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 baptism beliefs

Gentlepersons,

Having found no post threads on this subject, I am curious as to the beliefs of members of this forum about baptism.

In 1734, Voltaire published "Letters Philosophiques" which contained this narrative which explains well the beliefs of Quakers about baptism. Here is an excerpt:

"My dear Sir," I said to him, "are you baptized?".

"No," replied the Quaker, "and neither are my brethren.".

"My God!" I replied, "then your are not Christians.".

"My son," he replied in a gentle voice, "do not swear. We are Christians and try to be good Christians, but we do not think that Christianity consists of sprinkling cold water on the head.".

"Good Heavens!" I replied, shocked at this impiety, "have you then forgotten that Jesus Christ was baptized by John?".

"Friend, no more swearing," said the benign Quaker. "Christ received baptism from John, but he never baptized anybody. We are not disciples of John but of Christ.".

"Alas," I said, "you would surely be burned in countries of the Inquisition, you poor man. For the love of God, how I wish I could baptize you and make you a Christian.".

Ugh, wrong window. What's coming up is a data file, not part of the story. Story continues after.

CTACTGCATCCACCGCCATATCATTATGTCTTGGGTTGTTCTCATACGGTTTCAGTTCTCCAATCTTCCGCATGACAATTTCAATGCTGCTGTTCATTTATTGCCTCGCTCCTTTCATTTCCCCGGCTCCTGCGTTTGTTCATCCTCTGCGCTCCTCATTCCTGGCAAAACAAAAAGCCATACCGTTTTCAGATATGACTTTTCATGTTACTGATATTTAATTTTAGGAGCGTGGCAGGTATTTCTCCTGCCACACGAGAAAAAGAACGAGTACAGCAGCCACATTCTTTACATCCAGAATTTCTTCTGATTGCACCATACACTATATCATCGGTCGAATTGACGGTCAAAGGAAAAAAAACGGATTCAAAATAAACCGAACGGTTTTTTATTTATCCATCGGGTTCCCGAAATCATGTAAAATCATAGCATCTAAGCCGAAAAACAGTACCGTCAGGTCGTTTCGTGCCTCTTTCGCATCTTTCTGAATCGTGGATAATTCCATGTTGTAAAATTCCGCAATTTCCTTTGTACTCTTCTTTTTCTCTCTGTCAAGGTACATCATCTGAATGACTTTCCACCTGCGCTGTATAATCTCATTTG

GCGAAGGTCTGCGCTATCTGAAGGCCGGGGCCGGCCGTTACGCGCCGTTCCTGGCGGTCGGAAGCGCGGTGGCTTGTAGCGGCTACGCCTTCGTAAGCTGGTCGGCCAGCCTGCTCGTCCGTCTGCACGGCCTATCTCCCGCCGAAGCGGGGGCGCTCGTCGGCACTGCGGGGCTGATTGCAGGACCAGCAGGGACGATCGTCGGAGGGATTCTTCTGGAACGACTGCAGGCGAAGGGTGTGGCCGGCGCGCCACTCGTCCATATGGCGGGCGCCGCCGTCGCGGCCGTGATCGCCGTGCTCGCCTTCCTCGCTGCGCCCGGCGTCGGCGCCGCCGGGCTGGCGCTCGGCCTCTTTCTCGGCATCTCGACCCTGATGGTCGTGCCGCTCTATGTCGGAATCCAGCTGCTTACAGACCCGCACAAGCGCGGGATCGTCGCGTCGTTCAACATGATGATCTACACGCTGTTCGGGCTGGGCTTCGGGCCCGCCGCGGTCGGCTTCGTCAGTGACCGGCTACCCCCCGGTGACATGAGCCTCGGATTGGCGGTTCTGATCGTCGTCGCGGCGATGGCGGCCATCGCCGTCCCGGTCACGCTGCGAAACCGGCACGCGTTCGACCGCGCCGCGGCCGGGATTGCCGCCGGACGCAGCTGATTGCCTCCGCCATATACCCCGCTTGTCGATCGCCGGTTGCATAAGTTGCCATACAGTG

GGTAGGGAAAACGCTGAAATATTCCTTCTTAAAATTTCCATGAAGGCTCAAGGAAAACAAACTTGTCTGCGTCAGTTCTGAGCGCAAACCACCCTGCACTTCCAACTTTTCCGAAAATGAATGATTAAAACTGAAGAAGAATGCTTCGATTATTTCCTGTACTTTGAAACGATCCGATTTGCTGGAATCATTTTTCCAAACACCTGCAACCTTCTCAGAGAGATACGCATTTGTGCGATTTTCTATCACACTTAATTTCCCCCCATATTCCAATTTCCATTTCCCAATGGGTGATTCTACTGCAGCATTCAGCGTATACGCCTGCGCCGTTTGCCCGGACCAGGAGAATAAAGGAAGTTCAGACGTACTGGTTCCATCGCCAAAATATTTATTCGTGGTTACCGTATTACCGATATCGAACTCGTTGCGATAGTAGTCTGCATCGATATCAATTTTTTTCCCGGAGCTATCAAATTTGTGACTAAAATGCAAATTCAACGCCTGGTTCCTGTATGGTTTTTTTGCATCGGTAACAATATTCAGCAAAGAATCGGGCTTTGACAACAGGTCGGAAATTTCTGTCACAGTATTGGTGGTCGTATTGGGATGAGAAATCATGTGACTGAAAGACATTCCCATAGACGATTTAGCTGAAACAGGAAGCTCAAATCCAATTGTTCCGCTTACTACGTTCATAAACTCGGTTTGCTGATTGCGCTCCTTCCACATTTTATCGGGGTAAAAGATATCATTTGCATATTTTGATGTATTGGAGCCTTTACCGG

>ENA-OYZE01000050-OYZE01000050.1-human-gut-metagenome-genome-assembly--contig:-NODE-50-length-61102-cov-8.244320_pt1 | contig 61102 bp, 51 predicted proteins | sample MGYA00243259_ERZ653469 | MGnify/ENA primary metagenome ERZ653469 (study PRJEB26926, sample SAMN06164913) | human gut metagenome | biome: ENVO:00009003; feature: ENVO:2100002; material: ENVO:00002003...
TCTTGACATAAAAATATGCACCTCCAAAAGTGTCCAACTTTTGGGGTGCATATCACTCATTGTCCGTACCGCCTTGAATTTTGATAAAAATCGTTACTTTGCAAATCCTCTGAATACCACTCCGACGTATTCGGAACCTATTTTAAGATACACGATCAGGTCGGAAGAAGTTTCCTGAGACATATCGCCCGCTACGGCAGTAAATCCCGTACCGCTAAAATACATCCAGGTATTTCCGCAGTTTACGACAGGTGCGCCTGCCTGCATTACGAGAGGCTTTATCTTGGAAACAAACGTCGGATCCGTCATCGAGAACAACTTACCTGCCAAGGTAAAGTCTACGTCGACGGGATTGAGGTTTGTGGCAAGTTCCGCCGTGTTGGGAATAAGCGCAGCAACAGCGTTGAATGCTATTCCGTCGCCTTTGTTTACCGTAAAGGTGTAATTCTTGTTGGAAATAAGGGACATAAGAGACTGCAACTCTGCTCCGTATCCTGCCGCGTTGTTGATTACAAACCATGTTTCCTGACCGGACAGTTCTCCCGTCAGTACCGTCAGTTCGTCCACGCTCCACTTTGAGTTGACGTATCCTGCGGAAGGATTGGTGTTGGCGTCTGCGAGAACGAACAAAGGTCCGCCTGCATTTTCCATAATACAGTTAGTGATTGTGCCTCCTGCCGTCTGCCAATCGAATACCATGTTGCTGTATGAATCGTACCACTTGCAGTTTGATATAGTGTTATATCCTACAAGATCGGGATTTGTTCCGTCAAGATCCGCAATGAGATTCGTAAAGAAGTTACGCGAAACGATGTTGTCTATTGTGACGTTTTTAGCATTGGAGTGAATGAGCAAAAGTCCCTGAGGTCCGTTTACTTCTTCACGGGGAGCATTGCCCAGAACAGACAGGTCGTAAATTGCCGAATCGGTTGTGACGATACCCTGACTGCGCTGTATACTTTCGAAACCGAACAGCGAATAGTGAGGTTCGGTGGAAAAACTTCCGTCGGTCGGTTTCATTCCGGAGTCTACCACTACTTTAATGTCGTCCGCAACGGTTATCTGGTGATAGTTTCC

"Were that all," he replied gravely, "we would willingly submit to baptism to comply with thy weakness. We do not condemn anyone for using the ceremony of baptism. But we believe that those who profess so holy and so spiritual a religion as that of Christ must abstain, as much as they can, from Jewish ceremonies.".

"What! Baptism a Jewish ceremony!" I exclaimed. ".

Yes, my son," he continued "and so Jewish that several Jews today still use the baptism of John. Consult antiquity. It will teach thee that John only revived this practice, which was in use a long time earlier amongst the Hebrews, in the same way as the pilgrimage to Mecca by Muslims is copied from the Ismaelites. "Jesus was willing to receive the baptism of John, in the same way that he submitted to circumcision.

But circumcision and the washing with water must both be superseded by the baptism of Christ, this baptism of the Spirit, this washing of the soul, which is the salvation of mankind. Thus the fore-runner, John, said: "I baptize you to the truth with water, but another will come after me, mightier than me, whose shoes I am not worthy to carry. He will baptize you with fire and the Holy Ghost." 'Likewise, the great apostle to the gentiles, Paul, wrote in Corinthians:.

"Christ has not sent me to baptize, but to preach the Gospel." 'Indeed, this same Paul only baptized two people with water, and this was in spite of his inclination. He circumcised his disciple, Timothy. The other apostles also circumcised all who wanted it.

Art thou circumcised?" he added.

I replied that I did not have that honour.

"Ah well," he said, "Friend thou are a Christian without being circumcised, and I am a Christian without being baptized."

#####


What are the teachings of your Churches about baptism?

 2003/12/12 15:50
almondBranch
Member



Joined: 2003/10/6
Posts: 91
Tralee, Ireland

 Re: baptism beliefs

Hi Jake, an interesting subject.

Quote:
What are the teachings of your Churches about baptism?